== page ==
July 31, 2012 at 6:39 AM  
Blogger Coco said...

We´re planning on having a wood stove, so the DVD would be great! I´ll pay the postage.

Anyone got recommendations for European axes?

July 31, 2012 at 7:05 AM  
Anonymous Walter said...

August is time to put up wood. There are several dead trees to be felled here. While I'll use a chain saw as long as there is gas, I have a 2 man crosscut saw, four different axes, a Peavey and a bark spud. I'm also pretty good with a pickhead axe, but that's for a different kind of firewood. I'll trade my Porter recipe for the DVD.

July 31, 2012 at 8:00 AM  
OpenID themorningdistrict.com said...

Oh, I'm a lumberjack and I'm OK!!!

July 31, 2012 at 10:37 AM  
Blogger Cary said...

Love his chopping style. Love his tip for making kindling while keeping fingers clear of blade. Would like to see the complete DVD to learn more. Thanks for offering here.

July 31, 2012 at 11:17 AM  
OpenID outdoors1968 said...

Would love to win the dvd..... more skills always come in handy!

July 31, 2012 at 11:21 AM  
Anonymous Alex said...

Gransfors Bruks is a really great European ax maker. They can be a bit pricey, though. But if you really take care of it it's worth it.

July 31, 2012 at 1:16 PM  
Anonymous Kim M said...

We had a hatchet vs hand injury while camping this weekend so I think some safety and usage tutorials may be in order for this household. Crossing my fingers to win the DVD draw.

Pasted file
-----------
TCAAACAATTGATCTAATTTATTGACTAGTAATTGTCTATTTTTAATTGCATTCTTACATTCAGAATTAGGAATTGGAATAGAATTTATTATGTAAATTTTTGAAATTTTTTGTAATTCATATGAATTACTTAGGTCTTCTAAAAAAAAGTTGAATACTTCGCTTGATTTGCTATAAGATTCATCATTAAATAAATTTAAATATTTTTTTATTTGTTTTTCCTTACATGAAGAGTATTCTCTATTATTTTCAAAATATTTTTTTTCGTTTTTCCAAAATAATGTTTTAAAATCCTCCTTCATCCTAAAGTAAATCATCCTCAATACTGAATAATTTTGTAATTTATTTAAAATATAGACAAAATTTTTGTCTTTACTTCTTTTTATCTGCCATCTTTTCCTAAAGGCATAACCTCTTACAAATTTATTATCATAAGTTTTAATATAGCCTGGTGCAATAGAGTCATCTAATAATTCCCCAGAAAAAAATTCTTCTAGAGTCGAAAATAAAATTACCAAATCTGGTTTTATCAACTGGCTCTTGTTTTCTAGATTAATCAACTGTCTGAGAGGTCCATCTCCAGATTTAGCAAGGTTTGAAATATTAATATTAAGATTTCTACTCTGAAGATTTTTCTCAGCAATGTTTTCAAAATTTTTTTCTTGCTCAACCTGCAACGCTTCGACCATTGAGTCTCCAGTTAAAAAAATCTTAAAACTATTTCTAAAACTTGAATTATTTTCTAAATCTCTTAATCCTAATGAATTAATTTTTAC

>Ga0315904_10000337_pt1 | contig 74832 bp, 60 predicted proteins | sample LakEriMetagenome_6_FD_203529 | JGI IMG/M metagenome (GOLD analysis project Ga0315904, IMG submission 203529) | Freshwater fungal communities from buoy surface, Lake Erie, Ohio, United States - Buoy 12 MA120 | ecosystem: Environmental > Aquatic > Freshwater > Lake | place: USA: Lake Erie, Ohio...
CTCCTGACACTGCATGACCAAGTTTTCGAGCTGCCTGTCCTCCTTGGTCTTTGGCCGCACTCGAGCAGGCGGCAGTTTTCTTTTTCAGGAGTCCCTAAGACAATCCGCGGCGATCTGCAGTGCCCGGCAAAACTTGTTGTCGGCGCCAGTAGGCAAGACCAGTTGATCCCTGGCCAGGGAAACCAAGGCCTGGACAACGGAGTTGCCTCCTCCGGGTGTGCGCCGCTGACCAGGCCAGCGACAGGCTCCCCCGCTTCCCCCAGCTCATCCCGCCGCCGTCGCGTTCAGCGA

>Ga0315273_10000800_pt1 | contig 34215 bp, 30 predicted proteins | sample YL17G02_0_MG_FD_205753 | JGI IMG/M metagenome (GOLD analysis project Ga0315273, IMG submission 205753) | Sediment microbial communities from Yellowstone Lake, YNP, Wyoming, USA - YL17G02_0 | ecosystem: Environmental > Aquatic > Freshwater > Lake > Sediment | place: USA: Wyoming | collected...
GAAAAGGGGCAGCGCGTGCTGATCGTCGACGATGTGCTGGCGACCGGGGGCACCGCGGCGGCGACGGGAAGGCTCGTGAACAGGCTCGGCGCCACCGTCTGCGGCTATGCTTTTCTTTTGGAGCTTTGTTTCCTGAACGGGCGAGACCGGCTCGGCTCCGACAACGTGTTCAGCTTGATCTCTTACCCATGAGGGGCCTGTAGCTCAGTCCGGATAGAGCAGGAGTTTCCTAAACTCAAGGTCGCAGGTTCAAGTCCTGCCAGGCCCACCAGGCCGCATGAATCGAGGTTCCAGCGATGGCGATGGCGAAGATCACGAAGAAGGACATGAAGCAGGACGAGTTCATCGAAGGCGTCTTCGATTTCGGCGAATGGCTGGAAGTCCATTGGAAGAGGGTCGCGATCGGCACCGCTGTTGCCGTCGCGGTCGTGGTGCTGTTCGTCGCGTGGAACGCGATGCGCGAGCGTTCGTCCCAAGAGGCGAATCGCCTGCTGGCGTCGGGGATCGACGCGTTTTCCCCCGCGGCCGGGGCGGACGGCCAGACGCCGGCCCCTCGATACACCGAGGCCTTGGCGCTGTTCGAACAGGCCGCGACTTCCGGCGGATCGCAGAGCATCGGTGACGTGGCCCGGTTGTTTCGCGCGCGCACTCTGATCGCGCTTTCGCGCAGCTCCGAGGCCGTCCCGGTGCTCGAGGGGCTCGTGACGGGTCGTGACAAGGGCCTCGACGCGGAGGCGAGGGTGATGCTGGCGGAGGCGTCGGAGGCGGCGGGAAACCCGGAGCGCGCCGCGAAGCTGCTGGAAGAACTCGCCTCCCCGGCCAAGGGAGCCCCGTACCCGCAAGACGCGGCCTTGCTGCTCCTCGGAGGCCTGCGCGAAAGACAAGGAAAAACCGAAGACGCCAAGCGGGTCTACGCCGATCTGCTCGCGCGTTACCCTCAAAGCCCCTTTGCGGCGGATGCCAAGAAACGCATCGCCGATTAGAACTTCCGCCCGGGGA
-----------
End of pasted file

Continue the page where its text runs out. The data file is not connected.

-Kim

July 31, 2012 at 9:24 PM  
Blogger Patrick Fitz-Gibbon said...

I have lost count of how many times I have nearly lost a finger or toe while fooling with axes. A great tip from personnel experience would be to make sure you cut your timber in the daylight before you sit down to eat and have a few drinks. That way you can easily keep your fire going while you enjoy yourself.

July 31, 2012 at 10:58 PM  
Blogger Melissa said...

Hey Alex,

Have you ever used one of the gransfor brux axes? My son would really like to have one or more of them.

July 31, 2012 at 11:11 PM  
Blogger Jamie Leigh Martin said...

Alex, is that photo of you out here in Portland? If so, where?! I live just off the 205, and am so tired of the city!

July 31, 2012 at 11:37 PM  
Anonymous Alex said...

I'm not the hugest fan of hatchets. I always think that when you're holding a hatchet in one hand, the other hand is in danger.

I've never used a gransfors ax but they're supposed to be nice.

Yes, that photo is near Portland at the Sandy River. I'm in St Johns.

August 1, 2012 at 10:33 AM  
Anonymous Tree Pruning Brooklyn said...

Good interview and info, I honestly prefer hatchet.

-Carlos Hernandez

August 27, 2012 at 3:27 PM